History of clocks in 800 words

Why are there 60 minutes in an hour?

Ever wondered why there are 60 minutes in an hour? There is no counting unit of 60 in early European culture. The civilisations of ancient Babylon and Egypt used counting units of 6 or 12 and 60 to build pyramids and predict astronomical events. – A circle is divided into 360 degrees because the ancient Babylonians were astonishingly advanced astronomers.

The first European Mechanical clocks

Salisbury clock

 

No-one knows exactly when mechanical clocks first appeared in Europe but the coincidence of their arrival with the return of the crusades in the late thirteenth century might make sense of the Middle-eastern counting system of 12 and 60. Early clocks struck a bell on the hour (The Latin word clocca means Ring the bell). The dial (from the same root as our word, Day and diary) came later.

 

The growth of Time-Consciousness

As early mechanical clocks replaced sun-dials, the transition from curiosity to the basis for the organisation of daily life seems to have taken place during the fourteenth century. Public and church clocks spread rapidly across Europe throughout the fourteenth century: The oldest working clock in the world was made for Salisbury cathedral in 1356.

Seasonal Variations in the solar day didn’t suit mechanical clocks

Cotehele clock

Cotehele clock

The result of the conflict between division of the day according to the position of the sun and division by average hours was the adoption of the system we use today: The old canonical system of counting the hours still has vestiges in our present day language – noon was the ninth hour. (literally, nona hora)

Portable Clocks

By the fifteenth century, portable clocks were being produced in increasing numbers for wealthy private owners and there was a gradual shift towards time-consciousness as a basis for organising society and commerce.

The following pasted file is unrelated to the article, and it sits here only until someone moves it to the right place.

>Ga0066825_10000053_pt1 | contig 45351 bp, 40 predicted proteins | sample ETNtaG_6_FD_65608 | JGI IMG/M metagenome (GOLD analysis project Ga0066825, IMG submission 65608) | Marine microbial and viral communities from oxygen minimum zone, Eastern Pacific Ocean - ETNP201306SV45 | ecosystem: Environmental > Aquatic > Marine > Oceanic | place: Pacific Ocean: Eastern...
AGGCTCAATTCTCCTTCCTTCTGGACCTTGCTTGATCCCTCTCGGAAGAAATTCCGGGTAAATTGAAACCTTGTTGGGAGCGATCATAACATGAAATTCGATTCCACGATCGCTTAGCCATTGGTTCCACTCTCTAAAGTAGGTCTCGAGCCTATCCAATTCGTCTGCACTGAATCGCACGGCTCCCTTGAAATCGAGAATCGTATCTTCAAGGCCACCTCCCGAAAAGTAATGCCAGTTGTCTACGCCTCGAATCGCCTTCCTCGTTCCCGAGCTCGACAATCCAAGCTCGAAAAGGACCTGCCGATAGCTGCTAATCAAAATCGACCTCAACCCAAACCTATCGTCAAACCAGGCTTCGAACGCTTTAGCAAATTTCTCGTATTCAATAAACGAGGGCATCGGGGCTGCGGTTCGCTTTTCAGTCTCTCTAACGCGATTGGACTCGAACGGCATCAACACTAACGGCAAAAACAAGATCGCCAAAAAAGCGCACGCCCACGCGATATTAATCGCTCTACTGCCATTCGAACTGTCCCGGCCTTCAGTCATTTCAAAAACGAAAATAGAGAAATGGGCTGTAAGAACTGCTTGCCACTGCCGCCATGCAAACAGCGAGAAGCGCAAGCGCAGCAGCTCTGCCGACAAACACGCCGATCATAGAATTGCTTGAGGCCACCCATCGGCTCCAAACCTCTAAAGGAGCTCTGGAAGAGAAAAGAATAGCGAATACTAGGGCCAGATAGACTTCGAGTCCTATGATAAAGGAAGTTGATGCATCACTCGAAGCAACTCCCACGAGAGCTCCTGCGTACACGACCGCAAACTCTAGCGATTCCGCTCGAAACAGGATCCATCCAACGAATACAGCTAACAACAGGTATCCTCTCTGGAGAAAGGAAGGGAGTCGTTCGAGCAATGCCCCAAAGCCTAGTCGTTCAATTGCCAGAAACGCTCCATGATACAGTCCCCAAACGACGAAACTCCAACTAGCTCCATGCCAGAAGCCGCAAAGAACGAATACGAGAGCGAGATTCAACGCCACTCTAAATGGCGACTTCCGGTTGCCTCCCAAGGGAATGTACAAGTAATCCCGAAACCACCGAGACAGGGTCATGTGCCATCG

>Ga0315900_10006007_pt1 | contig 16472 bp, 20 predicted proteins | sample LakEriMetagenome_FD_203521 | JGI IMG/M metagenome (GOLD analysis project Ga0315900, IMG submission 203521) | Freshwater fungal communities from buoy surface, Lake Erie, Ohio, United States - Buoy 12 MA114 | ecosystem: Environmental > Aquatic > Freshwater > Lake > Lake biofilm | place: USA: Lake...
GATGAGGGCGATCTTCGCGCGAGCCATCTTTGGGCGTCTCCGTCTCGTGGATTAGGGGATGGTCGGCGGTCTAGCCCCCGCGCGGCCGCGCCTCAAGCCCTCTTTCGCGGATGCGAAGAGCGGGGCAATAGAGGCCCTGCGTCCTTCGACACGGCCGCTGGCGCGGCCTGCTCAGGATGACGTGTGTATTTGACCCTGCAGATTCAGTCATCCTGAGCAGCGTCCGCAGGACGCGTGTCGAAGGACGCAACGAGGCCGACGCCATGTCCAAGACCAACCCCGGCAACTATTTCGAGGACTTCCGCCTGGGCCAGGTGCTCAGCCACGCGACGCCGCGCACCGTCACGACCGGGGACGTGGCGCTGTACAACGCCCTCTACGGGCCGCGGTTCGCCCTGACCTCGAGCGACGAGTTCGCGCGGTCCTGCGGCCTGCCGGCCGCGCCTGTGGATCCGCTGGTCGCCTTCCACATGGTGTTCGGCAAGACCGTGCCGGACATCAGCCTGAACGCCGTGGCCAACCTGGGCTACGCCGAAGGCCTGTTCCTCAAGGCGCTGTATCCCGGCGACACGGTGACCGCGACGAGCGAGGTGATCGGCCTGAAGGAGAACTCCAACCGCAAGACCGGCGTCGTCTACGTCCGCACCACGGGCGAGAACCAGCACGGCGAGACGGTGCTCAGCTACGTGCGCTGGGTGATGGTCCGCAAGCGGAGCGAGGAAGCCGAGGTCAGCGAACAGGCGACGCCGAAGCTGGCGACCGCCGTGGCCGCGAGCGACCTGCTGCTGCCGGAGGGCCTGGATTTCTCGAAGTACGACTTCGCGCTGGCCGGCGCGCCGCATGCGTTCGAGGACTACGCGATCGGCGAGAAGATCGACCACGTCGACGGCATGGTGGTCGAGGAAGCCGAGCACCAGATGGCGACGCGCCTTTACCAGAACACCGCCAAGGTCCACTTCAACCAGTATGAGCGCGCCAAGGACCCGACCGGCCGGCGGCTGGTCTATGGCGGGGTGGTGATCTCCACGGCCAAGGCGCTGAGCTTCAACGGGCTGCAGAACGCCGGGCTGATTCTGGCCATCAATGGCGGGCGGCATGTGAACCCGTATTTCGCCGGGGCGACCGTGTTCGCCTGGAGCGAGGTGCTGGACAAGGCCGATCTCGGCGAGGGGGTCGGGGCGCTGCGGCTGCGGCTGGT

Brother Almanus, a 15th century clock-mender

AHS Journal Porrvis clock

Porrvis clock

In the late 1480s, a German monk working in Rome as a clock mender recorded thirty clocks, mostly owned by the senior hierarchy of the church; he meticulously recorded the arrangement of wheels and striking systems, sadly he did not include any significant detail about cases. His manuscript is one of most important surviving documents about clocks.

Clocks for the elite in the 16th century

In the sixteenth century the clock making trade spread throughout Europe centres in Southern Germany, Flanders, Italy, England, France and the Baltic. There is a group of high status clocks now known as the Orpheus clocks which were Fremersdorf IIproduced in Southern Germany at that time; the fact that their cases are remarkably similar but the movements are different suggests that clock-makers were not working in isolation at that time: The term, Orpheus comes from the two myths about the Orpheus character who is represented in the cast metal plates that form the cases. Firstly he is shown charming the wild animals with a stringed instrument, but in a second myth, his wife Eurydice is shown is shown emerging from the flames of Hades.

Introduction of the pendulum

In 1657 the pendulum was introduced; it was far more accurate than the previous balance wheel system so it is not surprising that few examples of older clocks and watches remain from before that watershed year. The growth of commerce and national economies coupled with the accuracy of the pendulum contributed to a rapid increase in clock production in the late seventeenth century. Before that, clocks had been the sole prerogative of the super- rich.

What does a pendulum do?

In the mid-1600s, The Italian inventor, Galileo discovered that a pendulum swings at a rate governed only by its length. A little later, another invention, the anchor escapement allowed the pendulum swing to be reduced, making clocks even more accurate. Apart from the steadying effect, the mass of a pendulum bob does not affect the time keeping qualities.

American industrialisation and the start of mass production and consumerism.

Clocks were one of the first consumer items ever to be mass-produced. The introduction of mass-produced clocks happened quite quickly in the 1840s and by the 1850s annual American clock production was in the order of millions. In response, production of English and European hand-crafted clocks had all but ceased by 1870s and at the same time the rise of consumerism, created a market place for clocks that were more affordable.

The spread of mass-produced clock production in Europe.

Although hand crafted clock production in Europe could not compete with much cheaper imported American clocks, the European clock-makers bounced back with factories across Europe. National characteristics soon developed while clock cases reflected fashions and tastes in art, design and domestic decoration.